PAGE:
“Listen to us. Hear our stories.” People struggling with pandemic recession want Biden’s plan taken up quickly.
A year ago Aaron Brewster was busy working as a deejay at weddings and leading trivia games at taverns and other venues, able to earn a living and pay his bills while doing a job he enjoyed.
But like many across the US and around the world, the 37-year-old Eau Claire resident’s situation changed drastically with the onset of the coronavirus pandemic. When bars and restaurants shut down last March because of the virus, and weddings were delayed or cancelled, Brewster’s gigs went up in smoke along with many other Americans involved in the food and hospitality industries. Now he is among the bipartisan majority of Wisconsinites who have become frustrated at the slow pace of relief and support a stimulus package offered by President Joe Biden.
Along with hundreds of thousands of other Wisconsin residents, Brewster applied for unemployment insurance payments. And like so many others, he experienced a long wait for those payments from an outdated system overwhelmed by demand. In fact, in part because of a mix-up on his end, Brewster said he has yet to receive any unemployment money.
Without his normal work as the coronavirus pandemic continues, Brewster has picked up odd jobs where he can. But those meager earnings—along with overdue unemployment benefits—aren’t enough to pay his bills, and he said he now requires assistance from his family to make ends meet.
“I thought the process would have worked itself out by now, that I would have received some payment,” Brewster said. “But I’m losing faith that’s going to happen.”
Brewster has plenty of company among Wisconsin residents and other Americans who continue to struggle financially as the pandemic goes on, and as the coronavirus-related death toll has topped 500,000. To address those needs, Biden has introduced a $1.9 trillion COVID-19 relief bill.
The House of Representatives is scheduled to vote Friday on the proposal that includes $1,400 payments to adults, a $400 per-week unemployment bonus, payments of up to $3,600 per child, and money to assist the COVID-19 vaccination process along with funding to schools and local governments.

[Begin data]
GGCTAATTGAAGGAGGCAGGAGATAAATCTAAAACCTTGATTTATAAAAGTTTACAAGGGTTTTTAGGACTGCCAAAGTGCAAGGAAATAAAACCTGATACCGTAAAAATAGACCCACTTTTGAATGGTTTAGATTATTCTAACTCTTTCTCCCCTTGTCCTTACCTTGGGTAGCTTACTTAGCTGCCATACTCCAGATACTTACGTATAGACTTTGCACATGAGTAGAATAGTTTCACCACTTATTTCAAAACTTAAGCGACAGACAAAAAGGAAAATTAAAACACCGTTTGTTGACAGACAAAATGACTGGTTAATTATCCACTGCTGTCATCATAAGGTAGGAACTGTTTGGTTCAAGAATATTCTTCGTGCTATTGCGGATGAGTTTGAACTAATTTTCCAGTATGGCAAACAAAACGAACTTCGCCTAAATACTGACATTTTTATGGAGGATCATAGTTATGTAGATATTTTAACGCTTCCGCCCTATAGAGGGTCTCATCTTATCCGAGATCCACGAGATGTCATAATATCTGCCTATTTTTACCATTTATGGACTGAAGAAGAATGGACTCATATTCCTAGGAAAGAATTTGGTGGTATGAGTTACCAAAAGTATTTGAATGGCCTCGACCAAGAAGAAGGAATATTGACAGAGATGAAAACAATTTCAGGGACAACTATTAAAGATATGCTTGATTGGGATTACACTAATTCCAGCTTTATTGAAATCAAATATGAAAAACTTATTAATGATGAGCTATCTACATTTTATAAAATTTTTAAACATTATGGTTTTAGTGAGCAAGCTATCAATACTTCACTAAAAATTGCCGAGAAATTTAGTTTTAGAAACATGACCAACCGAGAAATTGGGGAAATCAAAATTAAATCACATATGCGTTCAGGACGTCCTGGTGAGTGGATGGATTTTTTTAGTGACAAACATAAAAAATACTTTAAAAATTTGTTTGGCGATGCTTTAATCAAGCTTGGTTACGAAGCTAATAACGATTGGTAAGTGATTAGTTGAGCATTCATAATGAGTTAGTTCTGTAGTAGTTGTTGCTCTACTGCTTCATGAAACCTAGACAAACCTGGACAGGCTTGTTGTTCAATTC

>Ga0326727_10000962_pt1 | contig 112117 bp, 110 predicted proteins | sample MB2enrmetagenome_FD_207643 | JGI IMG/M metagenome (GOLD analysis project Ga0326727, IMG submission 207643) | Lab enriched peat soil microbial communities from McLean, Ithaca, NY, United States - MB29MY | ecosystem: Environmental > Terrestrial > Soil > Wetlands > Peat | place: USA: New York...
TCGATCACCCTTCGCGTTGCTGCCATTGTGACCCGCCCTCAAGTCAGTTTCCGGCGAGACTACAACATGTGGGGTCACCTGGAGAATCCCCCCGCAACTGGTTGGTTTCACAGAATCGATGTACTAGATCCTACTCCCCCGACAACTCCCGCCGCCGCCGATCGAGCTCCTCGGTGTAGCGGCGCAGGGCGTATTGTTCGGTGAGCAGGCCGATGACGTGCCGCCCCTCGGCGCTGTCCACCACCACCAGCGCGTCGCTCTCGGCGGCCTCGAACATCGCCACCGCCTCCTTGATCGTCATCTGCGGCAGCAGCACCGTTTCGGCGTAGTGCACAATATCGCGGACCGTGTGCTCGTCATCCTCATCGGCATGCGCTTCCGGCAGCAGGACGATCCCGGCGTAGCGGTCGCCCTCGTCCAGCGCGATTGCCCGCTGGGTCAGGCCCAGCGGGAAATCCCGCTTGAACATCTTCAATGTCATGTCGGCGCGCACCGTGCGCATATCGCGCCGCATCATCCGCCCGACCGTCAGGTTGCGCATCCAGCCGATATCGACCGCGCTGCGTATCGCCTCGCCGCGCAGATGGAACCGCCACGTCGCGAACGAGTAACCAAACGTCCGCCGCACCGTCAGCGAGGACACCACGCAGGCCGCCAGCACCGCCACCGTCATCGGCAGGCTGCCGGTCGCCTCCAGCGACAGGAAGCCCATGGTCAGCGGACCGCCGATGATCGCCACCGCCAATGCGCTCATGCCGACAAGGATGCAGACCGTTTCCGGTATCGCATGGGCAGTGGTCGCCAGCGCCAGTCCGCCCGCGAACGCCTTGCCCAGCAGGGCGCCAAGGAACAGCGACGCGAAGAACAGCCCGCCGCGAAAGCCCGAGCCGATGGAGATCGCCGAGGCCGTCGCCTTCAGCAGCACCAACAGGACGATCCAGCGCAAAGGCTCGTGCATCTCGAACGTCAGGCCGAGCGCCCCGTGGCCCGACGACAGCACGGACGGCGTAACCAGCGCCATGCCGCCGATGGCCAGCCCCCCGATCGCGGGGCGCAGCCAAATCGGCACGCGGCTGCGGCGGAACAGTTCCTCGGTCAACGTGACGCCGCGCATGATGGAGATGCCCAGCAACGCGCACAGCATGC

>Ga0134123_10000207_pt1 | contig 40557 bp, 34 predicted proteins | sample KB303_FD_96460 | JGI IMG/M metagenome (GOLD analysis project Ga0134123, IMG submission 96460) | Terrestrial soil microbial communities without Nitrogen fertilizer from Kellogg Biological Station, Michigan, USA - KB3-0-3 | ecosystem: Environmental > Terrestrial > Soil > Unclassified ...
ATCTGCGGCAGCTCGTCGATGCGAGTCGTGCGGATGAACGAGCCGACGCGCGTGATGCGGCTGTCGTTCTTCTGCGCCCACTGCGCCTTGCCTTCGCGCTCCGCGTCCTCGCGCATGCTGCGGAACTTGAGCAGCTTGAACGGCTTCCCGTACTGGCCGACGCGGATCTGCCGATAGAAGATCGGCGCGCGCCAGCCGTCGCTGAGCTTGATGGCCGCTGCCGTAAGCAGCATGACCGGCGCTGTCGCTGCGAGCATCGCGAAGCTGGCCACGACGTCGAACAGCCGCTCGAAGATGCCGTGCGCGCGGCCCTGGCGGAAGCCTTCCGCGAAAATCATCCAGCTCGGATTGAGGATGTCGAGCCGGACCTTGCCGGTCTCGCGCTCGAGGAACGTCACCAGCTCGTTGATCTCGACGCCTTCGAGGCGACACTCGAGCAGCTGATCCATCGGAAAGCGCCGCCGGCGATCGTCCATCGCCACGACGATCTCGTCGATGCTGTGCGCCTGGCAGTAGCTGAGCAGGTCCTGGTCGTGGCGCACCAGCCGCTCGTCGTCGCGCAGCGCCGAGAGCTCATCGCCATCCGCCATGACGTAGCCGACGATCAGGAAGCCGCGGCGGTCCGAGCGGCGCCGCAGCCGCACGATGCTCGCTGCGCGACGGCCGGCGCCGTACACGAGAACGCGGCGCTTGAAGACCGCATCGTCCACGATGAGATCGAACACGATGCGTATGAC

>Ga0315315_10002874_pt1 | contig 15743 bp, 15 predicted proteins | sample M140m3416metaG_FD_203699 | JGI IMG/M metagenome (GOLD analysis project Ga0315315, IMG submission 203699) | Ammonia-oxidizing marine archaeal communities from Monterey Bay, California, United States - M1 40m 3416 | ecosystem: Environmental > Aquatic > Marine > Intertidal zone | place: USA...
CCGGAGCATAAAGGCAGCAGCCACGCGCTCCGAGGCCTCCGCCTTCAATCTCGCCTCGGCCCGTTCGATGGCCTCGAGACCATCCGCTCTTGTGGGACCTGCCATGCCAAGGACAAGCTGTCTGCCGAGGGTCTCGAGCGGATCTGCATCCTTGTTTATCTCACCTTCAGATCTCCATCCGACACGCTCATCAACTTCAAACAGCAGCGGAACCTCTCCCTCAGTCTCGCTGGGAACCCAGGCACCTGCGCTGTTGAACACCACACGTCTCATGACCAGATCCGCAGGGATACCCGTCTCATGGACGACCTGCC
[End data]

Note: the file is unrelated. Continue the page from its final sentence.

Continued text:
The proposal faces widespread opposition from Republicans, some of whom have called it a Democratic wish list. The House bill includes a measure to raise the federal minimum wage from $7.25 to $15 an hour, but a ruling late Thursday that it cannot be passed by a simple majority vote all but ensures it won’t be approved in the Senate.
Recent polls show most Americans favor Biden’s relief measures. A Morning Consult/Politico survey found 76% of respondents support aid payments, and 66% backed them in a poll by The Economist and YouGov.
Count Madison resident Amy Midle among those who say government needs to act more quickly to supply more relief to people like her in need of it. Middle, who operates a deejay company, married in 2019 and she and her husband began saving money to buy a house.
Then the pandemic surfaced in Wisconsin, and 90% of the events she had scheduled in 2020 were cancelled. Her husband has maintained his job at an auto dealership, Midle said, but the couple’s savings has disappeared, used up to pay for basic necessities.
“Now we have no savings. Now I am worried about where rent is going to come from,” she said during a virtual event Thursday night organized by Opportunity Wisconsin, which describes itself as “a coalition of Wisconsin residents fighting for an economy that works for working people.”
Opportunity Wisconsin launched a $1 million statewide TV ad campaign on Feb. 16 urging Republican US Sen. Ron Johnson, of Oshkosh, to stop opposing coronavirus relief aid that would help people in need. Johnson has voted against such assistance previously, citing concerns about the federal deficit and inflation.
Midle said Johnson is out of touch with his constituents when it comes to recognizing the needs that many face amid pandemic struggles.
“Stop it. Stop thinking about your income, stop thinking about your savings account,” she said in reference to Johnson, “and start thinking about what other people are going through. Listen to us, hear our stories.”
Selika Ducksworth-Lawton, another speaker at the event, is a UW-Eau Claire professor whose husband was laid off for a time during the pandemic. She said lawmakers must do a better job of addressing people’s needs. Her family will be fine financially, she said, but many others have been forced to make difficult choices between paying rent or buying food, gas, or other necessities.
“I know people who needed three jobs in order to be able to pay for all their living expenses,” she said. “They lost one of them, but because they were part-time jobs, they can’t get relief.”
Tricia Peterson operates a childcare center in Juneau and said many of her clients are unable to make timely payments because of reduced work hours or lost jobs due to the pandemic. She urged Congress to approve another aid package to help the many who need it.
“I see families that work their butts off and they can’t make ends meet,” she said.
Brewster is hopeful Congress will approve the latest round of coronavirus-related assistance, hopeful he will at some point receive unemployment benefits, hopeful for the day when he can return to his job. So many of the people he knows, especially those who worked in the services industry, are in desperate need of help, he said.
“Everywhere you look you see people struggling,” he said. “The economic fallout of the pandemic continues. Congress needs to do something about it as fast as they can.”